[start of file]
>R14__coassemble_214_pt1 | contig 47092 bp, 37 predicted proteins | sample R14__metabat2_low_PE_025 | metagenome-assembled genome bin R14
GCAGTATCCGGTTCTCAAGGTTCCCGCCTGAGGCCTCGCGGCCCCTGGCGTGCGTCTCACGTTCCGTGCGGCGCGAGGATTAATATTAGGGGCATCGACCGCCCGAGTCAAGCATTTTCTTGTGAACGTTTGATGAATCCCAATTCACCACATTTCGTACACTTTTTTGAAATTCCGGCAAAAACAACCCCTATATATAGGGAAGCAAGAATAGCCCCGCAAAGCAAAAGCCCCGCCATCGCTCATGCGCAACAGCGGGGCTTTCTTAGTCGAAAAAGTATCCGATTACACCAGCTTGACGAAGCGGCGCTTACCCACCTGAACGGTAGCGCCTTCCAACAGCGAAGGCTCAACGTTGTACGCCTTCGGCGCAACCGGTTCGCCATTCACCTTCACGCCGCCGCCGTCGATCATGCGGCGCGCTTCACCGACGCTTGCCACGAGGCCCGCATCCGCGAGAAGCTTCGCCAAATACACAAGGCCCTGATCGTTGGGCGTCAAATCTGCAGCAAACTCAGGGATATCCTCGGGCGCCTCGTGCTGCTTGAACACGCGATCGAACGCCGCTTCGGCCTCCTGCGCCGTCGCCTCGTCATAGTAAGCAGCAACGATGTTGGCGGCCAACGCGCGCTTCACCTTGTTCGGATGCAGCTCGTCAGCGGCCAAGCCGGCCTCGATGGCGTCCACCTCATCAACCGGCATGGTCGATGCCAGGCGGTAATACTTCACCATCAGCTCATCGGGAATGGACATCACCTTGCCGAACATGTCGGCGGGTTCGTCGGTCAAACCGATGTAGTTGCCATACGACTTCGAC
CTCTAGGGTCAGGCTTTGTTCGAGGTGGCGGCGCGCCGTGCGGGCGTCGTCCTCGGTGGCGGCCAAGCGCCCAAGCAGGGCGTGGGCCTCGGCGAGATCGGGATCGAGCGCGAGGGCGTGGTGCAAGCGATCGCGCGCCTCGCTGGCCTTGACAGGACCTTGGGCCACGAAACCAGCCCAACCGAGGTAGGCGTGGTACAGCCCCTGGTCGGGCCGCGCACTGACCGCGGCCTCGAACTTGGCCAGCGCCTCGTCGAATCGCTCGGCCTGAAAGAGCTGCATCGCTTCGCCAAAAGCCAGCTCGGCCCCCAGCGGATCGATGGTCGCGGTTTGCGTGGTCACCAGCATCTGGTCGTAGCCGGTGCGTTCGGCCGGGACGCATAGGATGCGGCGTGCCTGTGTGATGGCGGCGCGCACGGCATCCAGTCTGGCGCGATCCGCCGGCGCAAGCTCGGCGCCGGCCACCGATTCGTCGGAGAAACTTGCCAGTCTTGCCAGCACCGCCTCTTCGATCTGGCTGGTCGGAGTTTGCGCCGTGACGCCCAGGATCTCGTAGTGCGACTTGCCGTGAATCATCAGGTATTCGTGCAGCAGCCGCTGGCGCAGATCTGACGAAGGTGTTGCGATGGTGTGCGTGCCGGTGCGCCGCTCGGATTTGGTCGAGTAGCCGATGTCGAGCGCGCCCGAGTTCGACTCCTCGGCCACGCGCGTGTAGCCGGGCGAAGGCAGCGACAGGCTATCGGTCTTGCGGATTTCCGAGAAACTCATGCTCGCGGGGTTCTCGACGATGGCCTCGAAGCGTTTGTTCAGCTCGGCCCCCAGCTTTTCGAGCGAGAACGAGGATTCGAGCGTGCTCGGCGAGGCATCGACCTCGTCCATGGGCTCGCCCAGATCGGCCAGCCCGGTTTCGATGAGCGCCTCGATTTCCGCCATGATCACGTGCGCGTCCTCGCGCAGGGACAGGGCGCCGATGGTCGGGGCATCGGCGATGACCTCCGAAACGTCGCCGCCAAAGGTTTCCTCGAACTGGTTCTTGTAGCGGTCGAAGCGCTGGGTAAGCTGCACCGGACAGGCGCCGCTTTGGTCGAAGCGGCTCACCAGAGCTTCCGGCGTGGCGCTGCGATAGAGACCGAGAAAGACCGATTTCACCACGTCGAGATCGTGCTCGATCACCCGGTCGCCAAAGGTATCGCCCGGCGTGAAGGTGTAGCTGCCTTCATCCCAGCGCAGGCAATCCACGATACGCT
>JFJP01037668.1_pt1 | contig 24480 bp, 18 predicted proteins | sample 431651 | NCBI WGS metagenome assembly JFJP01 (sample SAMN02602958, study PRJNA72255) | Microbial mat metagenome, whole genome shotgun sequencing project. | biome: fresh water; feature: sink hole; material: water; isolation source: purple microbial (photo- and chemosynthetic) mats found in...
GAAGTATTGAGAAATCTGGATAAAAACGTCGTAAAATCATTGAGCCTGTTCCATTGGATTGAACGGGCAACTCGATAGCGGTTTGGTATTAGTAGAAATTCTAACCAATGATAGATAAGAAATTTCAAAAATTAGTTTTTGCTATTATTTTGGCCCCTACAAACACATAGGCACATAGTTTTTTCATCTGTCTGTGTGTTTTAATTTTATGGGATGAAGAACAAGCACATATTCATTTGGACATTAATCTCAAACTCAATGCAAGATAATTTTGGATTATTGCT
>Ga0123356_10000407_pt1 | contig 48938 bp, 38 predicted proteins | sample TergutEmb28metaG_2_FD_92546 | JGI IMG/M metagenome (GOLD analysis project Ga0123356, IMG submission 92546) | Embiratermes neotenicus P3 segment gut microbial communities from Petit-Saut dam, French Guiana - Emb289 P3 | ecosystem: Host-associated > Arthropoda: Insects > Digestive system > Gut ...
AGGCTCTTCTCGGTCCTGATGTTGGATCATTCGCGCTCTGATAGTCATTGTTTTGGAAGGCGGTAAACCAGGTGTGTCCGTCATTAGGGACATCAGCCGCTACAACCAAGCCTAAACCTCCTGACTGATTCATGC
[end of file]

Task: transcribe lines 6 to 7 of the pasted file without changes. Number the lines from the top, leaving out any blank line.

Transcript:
>Ga0123356_10000407_pt1 | contig 48938 bp, 38 predicted proteins | sample TergutEmb28metaG_2_FD_92546 | JGI IMG/M metagenome (GOLD analysis project Ga0123356, IMG submission 92546) | Embiratermes neotenicus P3 segment gut microbial communities from Petit-Saut dam, French Guiana - Emb289 P3 | ecosystem: Host-associated > Arthropoda: Insects > Digestive system > Gut ...
AGGCTCTTCTCGGTCCTGATGTTGGATCATTCGCGCTCTGATAGTCATTGTTTTGGAAGGCGGTAAACCAGGTGTGTCCGTCATTAGGGACATCAGCCGCTACAACCAAGCCTAAACCTCCTGACTGATTCATGC